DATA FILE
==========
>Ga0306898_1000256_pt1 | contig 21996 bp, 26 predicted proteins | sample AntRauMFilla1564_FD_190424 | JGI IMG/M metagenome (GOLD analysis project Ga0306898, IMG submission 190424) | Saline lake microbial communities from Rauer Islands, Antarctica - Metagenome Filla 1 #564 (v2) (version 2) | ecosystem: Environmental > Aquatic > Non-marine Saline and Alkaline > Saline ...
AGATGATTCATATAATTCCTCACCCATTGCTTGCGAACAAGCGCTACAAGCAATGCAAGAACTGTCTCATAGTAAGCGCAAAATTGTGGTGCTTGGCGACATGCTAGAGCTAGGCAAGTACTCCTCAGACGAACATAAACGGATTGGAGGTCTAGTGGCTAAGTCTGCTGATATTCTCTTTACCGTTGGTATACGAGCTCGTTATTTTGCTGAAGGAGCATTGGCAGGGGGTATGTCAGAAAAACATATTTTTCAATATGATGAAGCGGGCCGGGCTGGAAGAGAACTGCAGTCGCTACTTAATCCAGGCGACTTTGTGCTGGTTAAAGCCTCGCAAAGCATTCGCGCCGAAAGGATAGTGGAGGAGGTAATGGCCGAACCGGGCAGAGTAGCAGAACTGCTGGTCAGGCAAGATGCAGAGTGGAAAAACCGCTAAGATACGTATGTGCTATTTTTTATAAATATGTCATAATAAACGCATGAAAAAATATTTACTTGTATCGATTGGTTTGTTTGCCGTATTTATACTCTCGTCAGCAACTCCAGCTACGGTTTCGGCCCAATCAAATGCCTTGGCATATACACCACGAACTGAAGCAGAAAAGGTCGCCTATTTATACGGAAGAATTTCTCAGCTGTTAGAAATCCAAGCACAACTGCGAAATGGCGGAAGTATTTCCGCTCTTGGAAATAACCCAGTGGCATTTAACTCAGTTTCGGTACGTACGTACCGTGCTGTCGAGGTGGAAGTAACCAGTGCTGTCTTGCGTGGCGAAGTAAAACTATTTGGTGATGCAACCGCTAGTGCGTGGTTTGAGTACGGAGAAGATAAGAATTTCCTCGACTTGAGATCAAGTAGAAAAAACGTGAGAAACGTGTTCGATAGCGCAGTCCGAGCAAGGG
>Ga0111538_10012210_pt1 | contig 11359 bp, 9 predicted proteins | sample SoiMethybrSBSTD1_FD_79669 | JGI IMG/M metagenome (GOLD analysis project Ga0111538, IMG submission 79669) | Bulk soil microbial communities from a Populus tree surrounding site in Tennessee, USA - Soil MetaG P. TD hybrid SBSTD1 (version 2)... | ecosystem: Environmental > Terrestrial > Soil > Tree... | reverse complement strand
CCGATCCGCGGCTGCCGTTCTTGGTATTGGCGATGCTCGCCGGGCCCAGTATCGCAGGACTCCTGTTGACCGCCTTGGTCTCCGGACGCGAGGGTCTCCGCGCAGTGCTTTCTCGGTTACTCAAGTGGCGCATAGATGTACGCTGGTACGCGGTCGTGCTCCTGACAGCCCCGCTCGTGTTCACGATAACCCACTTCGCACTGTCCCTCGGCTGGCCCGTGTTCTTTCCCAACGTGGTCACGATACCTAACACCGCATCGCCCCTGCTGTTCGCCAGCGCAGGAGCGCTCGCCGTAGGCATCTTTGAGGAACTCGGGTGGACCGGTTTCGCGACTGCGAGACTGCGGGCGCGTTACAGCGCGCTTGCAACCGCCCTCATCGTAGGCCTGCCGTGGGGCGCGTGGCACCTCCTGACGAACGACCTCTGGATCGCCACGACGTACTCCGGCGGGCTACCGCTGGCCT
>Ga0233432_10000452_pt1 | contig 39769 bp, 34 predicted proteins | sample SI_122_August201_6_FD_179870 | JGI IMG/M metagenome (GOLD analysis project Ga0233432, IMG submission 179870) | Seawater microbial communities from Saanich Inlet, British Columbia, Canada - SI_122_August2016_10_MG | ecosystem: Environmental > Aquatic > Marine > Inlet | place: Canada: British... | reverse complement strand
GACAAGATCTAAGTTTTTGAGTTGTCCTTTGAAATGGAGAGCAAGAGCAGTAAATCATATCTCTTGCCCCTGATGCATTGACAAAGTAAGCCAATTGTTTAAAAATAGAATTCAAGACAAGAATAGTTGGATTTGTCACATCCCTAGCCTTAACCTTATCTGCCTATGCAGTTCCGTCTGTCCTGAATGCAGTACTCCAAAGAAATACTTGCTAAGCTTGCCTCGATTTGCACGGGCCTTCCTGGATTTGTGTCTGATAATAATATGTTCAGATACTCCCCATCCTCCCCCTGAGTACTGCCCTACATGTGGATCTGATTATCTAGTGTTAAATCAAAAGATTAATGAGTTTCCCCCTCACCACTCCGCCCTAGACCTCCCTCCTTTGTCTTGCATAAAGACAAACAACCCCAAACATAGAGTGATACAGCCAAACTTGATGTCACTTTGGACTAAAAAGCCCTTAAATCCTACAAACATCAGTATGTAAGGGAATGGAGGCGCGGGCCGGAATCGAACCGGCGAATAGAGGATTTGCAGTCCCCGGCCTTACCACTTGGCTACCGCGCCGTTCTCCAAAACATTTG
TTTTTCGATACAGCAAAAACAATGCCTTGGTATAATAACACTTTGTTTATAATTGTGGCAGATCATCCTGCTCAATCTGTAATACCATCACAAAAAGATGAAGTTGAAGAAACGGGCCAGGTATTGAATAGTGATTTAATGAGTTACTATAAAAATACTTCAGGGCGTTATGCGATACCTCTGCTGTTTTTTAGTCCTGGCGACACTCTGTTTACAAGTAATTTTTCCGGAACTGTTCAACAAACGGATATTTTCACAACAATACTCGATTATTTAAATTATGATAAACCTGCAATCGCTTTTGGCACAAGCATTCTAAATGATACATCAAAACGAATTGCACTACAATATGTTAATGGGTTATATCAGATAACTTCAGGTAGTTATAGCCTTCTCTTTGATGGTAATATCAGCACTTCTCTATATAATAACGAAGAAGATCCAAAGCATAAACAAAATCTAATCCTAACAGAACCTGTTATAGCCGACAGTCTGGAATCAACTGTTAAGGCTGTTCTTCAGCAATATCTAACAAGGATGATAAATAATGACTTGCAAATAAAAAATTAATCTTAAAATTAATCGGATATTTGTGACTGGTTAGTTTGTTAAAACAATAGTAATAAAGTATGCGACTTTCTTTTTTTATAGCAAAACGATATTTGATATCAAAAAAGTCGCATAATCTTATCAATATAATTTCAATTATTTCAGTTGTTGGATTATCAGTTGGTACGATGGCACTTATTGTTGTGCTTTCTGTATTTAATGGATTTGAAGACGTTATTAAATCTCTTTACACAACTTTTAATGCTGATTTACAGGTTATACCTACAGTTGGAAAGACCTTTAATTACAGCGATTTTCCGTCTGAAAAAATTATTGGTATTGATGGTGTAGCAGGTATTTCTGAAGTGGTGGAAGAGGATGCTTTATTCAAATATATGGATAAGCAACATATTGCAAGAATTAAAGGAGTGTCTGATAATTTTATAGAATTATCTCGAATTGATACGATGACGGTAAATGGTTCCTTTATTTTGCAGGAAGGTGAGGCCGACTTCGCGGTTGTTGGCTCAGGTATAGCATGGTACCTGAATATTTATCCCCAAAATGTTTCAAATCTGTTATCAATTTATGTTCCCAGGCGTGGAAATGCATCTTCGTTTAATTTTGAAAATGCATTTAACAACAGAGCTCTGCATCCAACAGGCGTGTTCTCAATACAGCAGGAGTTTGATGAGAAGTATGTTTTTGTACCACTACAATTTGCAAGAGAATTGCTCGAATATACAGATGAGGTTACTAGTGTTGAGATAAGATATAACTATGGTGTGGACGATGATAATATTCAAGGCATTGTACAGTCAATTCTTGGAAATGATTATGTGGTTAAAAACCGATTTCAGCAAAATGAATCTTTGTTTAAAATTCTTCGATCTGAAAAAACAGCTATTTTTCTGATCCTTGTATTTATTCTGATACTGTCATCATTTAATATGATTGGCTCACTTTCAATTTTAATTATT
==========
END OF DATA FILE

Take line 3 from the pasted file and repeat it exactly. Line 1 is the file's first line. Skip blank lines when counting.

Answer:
>Ga0111538_10012210_pt1 | contig 11359 bp, 9 predicted proteins | sample SoiMethybrSBSTD1_FD_79669 | JGI IMG/M metagenome (GOLD analysis project Ga0111538, IMG submission 79669) | Bulk soil microbial communities from a Populus tree surrounding site in Tennessee, USA - Soil MetaG P. TD hybrid SBSTD1 (version 2)... | ecosystem: Environmental > Terrestrial > Soil > Tree... | reverse complement strand